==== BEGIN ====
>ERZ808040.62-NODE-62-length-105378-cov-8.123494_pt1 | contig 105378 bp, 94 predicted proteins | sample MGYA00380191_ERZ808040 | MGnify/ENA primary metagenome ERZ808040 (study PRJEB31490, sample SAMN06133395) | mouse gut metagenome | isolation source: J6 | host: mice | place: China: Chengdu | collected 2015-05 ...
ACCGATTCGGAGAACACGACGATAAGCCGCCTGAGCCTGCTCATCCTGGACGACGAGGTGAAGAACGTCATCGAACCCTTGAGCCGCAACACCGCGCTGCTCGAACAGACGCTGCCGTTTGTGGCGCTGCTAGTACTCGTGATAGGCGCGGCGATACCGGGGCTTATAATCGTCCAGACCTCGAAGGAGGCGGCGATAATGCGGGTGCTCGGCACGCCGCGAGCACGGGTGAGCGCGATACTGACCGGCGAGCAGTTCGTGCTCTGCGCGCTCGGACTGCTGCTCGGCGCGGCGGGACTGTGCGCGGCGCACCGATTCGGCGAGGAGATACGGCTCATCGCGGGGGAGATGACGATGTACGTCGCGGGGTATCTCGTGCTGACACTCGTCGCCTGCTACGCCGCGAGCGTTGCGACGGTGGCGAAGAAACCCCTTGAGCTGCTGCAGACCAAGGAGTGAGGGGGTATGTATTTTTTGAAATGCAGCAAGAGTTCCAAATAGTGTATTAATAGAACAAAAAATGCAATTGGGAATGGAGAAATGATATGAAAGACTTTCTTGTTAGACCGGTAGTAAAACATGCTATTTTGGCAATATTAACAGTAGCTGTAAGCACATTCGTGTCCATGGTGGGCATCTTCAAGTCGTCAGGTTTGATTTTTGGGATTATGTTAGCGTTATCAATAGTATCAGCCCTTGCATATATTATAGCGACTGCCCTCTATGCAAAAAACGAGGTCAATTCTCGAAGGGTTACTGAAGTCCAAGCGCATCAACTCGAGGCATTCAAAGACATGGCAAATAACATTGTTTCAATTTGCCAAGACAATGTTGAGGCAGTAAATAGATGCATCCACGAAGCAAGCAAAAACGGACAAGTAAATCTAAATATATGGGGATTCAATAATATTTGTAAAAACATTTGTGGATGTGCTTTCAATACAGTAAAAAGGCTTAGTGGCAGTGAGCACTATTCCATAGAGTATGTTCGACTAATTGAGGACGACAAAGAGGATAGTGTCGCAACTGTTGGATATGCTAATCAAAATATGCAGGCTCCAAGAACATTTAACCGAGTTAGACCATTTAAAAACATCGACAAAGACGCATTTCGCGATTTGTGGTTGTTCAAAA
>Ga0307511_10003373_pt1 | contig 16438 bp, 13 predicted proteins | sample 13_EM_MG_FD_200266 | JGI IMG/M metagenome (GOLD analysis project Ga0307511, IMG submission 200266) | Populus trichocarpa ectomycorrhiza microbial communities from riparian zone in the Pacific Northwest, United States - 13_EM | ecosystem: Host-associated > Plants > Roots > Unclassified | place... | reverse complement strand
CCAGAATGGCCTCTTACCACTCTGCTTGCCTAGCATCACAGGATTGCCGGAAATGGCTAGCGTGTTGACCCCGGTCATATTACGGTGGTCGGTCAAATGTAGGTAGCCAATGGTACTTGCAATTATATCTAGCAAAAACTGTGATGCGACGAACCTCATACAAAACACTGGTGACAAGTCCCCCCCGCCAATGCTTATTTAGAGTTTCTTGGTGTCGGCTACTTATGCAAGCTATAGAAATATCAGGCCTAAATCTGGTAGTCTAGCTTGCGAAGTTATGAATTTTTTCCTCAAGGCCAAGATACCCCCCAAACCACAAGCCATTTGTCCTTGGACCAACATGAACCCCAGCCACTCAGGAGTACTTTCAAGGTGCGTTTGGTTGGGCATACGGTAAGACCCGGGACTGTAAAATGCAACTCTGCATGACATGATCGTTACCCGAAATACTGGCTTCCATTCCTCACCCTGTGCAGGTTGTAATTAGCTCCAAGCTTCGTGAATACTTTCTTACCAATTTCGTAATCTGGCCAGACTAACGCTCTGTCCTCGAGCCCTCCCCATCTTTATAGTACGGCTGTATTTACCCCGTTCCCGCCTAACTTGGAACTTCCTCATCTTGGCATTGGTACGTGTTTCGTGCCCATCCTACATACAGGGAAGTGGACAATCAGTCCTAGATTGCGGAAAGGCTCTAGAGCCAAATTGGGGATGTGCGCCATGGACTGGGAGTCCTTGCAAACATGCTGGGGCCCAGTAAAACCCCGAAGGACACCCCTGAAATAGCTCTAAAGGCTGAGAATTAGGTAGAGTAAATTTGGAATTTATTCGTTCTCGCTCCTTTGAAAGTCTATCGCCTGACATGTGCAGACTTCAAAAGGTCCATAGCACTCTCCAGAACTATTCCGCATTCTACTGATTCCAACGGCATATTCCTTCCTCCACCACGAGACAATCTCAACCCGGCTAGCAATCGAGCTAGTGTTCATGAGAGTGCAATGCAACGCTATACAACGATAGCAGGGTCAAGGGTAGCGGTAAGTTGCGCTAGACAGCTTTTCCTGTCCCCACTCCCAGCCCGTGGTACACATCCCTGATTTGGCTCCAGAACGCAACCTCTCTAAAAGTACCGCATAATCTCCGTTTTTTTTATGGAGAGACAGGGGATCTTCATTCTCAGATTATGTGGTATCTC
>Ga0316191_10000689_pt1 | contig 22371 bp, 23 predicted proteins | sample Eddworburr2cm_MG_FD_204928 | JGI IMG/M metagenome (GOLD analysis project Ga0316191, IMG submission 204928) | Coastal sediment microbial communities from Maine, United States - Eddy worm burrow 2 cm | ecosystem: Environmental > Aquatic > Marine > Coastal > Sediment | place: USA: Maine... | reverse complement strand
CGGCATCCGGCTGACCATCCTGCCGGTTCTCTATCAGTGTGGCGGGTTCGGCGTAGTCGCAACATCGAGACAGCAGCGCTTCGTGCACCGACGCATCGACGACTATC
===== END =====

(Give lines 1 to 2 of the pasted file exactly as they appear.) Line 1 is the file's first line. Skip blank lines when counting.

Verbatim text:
>ERZ808040.62-NODE-62-length-105378-cov-8.123494_pt1 | contig 105378 bp, 94 predicted proteins | sample MGYA00380191_ERZ808040 | MGnify/ENA primary metagenome ERZ808040 (study PRJEB31490, sample SAMN06133395) | mouse gut metagenome | isolation source: J6 | host: mice | place: China: Chengdu | collected 2015-05 ...
ACCGATTCGGAGAACACGACGATAAGCCGCCTGAGCCTGCTCATCCTGGACGACGAGGTGAAGAACGTCATCGAACCCTTGAGCCGCAACACCGCGCTGCTCGAACAGACGCTGCCGTTTGTGGCGCTGCTAGTACTCGTGATAGGCGCGGCGATACCGGGGCTTATAATCGTCCAGACCTCGAAGGAGGCGGCGATAATGCGGGTGCTCGGCACGCCGCGAGCACGGGTGAGCGCGATACTGACCGGCGAGCAGTTCGTGCTCTGCGCGCTCGGACTGCTGCTCGGCGCGGCGGGACTGTGCGCGGCGCACCGATTCGGCGAGGAGATACGGCTCATCGCGGGGGAGATGACGATGTACGTCGCGGGGTATCTCGTGCTGACACTCGTCGCCTGCTACGCCGCGAGCGTTGCGACGGTGGCGAAGAAACCCCTTGAGCTGCTGCAGACCAAGGAGTGAGGGGGTATGTATTTTTTGAAATGCAGCAAGAGTTCCAAATAGTGTATTAATAGAACAAAAAATGCAATTGGGAATGGAGAAATGATATGAAAGACTTTCTTGTTAGACCGGTAGTAAAACATGCTATTTTGGCAATATTAACAGTAGCTGTAAGCACATTCGTGTCCATGGTGGGCATCTTCAAGTCGTCAGGTTTGATTTTTGGGATTATGTTAGCGTTATCAATAGTATCAGCCCTTGCATATATTATAGCGACTGCCCTCTATGCAAAAAACGAGGTCAATTCTCGAAGGGTTACTGAAGTCCAAGCGCATCAACTCGAGGCATTCAAAGACATGGCAAATAACATTGTTTCAATTTGCCAAGACAATGTTGAGGCAGTAAATAGATGCATCCACGAAGCAAGCAAAAACGGACAAGTAAATCTAAATATATGGGGATTCAATAATATTTGTAAAAACATTTGTGGATGTGCTTTCAATACAGTAAAAAGGCTTAGTGGCAGTGAGCACTATTCCATAGAGTATGTTCGACTAATTGAGGACGACAAAGAGGATAGTGTCGCAACTGTTGGATATGCTAATCAAAATATGCAGGCTCCAAGAACATTTAACCGAGTTAGACCATTTAAAAACATCGACAAAGACGCATTTCGCGATTTGTGGTTGTTCAAAA